Global chip sales in December rose 29 percent from a year ago to $22.4 billion. That’s a healthy increase as the bellwether industry continues its recovery from the recession.

For the year, however, worldwide chip sales were $226.3 billion, down 9 percent from $248.6 billion, according to the chip industry trade group Semiconductor Industry Association. Chips are used in everything electronic and thus their sales are leading indicators of the health of the tech economy.

December sales were down 1.2 percent from November, when sales were $22.7 billion. The monthly sales figures represent a three-month moving average.

“2009 turned out to be a better year for the global semiconductor industry than expected,” said SIA President George Scalise. “A strong focus on inventories throughout the supply chain mitigated the impact of the worldwide economic downturn and positioned the industry for growth as the global economy recovers.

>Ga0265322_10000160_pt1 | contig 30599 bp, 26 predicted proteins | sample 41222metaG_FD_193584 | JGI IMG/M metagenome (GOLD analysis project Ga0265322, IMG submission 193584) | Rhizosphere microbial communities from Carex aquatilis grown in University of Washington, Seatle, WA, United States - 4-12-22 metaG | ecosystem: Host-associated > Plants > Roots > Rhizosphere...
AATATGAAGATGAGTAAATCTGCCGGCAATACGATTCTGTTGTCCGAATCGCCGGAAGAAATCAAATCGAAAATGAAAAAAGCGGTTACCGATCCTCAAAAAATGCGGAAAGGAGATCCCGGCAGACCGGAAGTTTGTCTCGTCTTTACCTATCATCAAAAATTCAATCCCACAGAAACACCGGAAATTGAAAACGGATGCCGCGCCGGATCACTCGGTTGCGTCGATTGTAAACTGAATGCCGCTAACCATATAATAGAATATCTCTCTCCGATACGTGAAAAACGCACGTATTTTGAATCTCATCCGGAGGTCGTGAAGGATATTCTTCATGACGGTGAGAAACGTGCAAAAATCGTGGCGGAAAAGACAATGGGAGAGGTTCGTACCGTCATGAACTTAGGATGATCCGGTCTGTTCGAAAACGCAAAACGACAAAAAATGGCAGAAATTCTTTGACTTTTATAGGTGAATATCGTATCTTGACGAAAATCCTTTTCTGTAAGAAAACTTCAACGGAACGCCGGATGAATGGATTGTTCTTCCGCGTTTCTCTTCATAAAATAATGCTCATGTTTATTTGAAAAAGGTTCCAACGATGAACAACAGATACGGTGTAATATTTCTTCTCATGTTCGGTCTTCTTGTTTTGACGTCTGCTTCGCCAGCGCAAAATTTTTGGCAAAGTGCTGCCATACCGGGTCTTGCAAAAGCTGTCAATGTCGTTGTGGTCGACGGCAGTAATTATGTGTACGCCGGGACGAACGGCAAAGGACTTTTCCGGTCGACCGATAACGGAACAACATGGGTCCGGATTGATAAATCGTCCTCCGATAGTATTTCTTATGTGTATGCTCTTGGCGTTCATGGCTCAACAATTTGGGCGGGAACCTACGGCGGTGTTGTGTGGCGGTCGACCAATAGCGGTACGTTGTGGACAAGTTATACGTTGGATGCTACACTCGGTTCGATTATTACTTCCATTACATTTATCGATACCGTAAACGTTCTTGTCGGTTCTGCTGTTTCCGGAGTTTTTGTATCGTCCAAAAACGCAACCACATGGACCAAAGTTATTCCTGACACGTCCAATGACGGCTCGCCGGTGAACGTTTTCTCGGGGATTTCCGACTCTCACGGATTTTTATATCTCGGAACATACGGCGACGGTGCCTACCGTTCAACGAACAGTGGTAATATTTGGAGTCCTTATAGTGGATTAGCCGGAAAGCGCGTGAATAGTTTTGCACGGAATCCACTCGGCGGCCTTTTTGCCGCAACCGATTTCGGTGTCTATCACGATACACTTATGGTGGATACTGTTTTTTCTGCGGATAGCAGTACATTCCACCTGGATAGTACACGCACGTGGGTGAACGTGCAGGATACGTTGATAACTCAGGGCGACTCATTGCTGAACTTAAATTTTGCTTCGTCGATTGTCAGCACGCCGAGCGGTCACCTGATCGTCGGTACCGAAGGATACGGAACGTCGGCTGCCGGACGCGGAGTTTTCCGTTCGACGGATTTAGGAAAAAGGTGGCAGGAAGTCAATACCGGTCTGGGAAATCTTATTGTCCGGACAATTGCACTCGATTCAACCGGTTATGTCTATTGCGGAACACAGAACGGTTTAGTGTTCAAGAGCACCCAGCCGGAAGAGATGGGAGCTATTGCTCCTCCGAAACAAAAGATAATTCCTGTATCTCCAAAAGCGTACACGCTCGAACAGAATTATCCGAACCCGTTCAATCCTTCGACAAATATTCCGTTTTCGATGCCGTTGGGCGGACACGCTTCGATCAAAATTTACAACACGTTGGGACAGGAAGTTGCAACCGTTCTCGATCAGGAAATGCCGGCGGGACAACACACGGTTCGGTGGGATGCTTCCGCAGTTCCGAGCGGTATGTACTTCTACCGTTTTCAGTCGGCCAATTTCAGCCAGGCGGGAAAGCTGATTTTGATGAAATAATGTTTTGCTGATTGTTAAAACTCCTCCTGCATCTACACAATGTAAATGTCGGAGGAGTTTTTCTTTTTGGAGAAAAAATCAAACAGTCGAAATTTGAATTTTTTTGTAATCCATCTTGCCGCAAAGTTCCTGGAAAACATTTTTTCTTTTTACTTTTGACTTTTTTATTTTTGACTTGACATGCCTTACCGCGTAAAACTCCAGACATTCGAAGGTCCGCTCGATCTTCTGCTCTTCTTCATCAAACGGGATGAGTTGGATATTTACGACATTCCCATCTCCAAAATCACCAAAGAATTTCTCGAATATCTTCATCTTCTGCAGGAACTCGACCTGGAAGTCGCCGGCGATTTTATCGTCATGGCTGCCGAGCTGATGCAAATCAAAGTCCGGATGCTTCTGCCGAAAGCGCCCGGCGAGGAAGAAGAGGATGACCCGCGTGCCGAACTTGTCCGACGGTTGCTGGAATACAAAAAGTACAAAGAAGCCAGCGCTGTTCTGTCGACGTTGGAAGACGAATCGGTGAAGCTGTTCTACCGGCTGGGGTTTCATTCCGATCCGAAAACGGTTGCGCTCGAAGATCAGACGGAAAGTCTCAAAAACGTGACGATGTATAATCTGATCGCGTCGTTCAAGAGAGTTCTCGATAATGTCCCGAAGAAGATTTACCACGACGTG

Sales in the fourth quarter were spurred by good demand for PCs, cell phones and consumer electronics. In 2010, the association predicts that unit sales of PCs and cell phones — which account for 60 percent of total chip sales — will rise in the low-to-mid teens in terms of percentage growth. Consumer electronics is expected to grow in the mid-single digits. Scalise said there are signs of a recovery in the enterprise sector and that the SIA expects that to continue to improve. China and India are continuing to grow and drive demand for chips, as are new categories such as netbooks and tablet computers.

For the first quarter, the SIA expects a return to normal seasonal patterns, which means a slowdown in Q1.

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